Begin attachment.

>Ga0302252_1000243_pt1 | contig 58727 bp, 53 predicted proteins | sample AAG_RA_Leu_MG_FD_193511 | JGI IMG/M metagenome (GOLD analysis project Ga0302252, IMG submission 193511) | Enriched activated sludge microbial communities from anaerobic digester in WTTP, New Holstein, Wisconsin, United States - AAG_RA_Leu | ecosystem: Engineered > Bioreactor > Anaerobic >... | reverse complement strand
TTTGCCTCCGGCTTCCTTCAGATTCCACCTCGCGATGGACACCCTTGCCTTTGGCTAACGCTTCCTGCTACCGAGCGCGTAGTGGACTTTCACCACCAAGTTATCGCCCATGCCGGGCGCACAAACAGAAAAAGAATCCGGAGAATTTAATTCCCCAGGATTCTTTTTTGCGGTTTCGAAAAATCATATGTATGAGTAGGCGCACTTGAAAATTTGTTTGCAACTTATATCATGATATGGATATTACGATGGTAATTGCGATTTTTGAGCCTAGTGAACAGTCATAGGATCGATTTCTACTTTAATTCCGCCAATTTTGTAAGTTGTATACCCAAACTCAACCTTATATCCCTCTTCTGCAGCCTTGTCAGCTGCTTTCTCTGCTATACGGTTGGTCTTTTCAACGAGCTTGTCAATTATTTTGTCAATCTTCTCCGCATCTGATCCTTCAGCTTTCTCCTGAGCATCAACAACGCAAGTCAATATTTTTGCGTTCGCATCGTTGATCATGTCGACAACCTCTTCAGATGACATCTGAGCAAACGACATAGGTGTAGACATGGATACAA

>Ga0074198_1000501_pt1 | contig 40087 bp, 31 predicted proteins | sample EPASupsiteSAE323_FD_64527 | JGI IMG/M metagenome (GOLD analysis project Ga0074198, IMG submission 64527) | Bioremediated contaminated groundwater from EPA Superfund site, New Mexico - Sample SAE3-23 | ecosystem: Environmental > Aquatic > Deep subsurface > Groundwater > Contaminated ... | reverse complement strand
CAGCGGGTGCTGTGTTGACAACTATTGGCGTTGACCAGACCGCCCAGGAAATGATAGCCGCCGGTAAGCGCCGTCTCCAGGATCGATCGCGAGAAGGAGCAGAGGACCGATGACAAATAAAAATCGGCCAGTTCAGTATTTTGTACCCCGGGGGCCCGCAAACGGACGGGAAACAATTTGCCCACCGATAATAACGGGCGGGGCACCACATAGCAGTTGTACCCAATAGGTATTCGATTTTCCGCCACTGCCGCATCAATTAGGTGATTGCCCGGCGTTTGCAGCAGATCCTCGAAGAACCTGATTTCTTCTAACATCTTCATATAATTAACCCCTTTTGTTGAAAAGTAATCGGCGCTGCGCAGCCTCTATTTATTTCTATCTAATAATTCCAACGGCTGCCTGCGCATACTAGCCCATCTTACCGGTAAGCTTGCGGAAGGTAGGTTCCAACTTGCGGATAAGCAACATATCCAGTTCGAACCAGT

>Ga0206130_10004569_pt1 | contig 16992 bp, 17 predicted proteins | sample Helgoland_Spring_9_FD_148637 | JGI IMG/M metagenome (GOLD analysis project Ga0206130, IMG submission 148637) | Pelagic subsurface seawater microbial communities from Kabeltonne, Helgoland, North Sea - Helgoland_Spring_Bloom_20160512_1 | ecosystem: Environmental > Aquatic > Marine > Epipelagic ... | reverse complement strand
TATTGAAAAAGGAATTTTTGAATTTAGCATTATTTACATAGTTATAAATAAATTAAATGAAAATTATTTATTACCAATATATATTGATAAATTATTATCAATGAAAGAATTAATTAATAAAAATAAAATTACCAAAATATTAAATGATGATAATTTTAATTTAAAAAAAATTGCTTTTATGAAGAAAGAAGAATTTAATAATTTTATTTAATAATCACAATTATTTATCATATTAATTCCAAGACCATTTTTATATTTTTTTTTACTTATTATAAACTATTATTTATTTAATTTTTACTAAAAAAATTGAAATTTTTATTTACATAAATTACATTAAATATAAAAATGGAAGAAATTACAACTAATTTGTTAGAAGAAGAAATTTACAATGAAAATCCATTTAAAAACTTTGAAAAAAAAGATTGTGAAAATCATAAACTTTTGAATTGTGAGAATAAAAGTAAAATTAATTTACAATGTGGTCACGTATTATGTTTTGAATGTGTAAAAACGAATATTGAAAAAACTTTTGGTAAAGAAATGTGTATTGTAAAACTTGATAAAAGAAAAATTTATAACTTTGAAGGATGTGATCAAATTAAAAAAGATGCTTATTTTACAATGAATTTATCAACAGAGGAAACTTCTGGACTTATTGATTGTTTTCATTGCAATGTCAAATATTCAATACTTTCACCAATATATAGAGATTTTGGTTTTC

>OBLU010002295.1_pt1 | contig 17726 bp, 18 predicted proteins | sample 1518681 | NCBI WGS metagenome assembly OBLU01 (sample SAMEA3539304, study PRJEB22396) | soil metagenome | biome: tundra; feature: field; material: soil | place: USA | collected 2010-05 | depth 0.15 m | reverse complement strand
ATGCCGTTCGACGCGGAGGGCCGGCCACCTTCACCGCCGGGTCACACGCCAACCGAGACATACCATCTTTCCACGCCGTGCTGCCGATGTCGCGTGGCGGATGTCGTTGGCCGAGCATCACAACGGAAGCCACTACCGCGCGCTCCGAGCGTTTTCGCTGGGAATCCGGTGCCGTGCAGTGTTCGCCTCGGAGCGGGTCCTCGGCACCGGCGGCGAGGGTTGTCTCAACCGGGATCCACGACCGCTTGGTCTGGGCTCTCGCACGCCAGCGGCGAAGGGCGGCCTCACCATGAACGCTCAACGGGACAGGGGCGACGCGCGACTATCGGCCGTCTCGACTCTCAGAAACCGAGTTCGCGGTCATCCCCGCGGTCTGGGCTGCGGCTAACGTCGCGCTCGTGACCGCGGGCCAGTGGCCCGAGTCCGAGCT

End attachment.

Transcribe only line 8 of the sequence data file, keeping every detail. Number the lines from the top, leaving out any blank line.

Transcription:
ATGCCGTTCGACGCGGAGGGCCGGCCACCTTCACCGCCGGGTCACACGCCAACCGAGACATACCATCTTTCCACGCCGTGCTGCCGATGTCGCGTGGCGGATGTCGTTGGCCGAGCATCACAACGGAAGCCACTACCGCGCGCTCCGAGCGTTTTCGCTGGGAATCCGGTGCCGTGCAGTGTTCGCCTCGGAGCGGGTCCTCGGCACCGGCGGCGAGGGTTGTCTCAACCGGGATCCACGACCGCTTGGTCTGGGCTCTCGCACGCCAGCGGCGAAGGGCGGCCTCACCATGAACGCTCAACGGGACAGGGGCGACGCGCGACTATCGGCCGTCTCGACTCTCAGAAACCGAGTTCGCGGTCATCCCCGCGGTCTGGGCTGCGGCTAACGTCGCGCTCGTGACCGCGGGCCAGTGGCCCGAGTCCGAGCT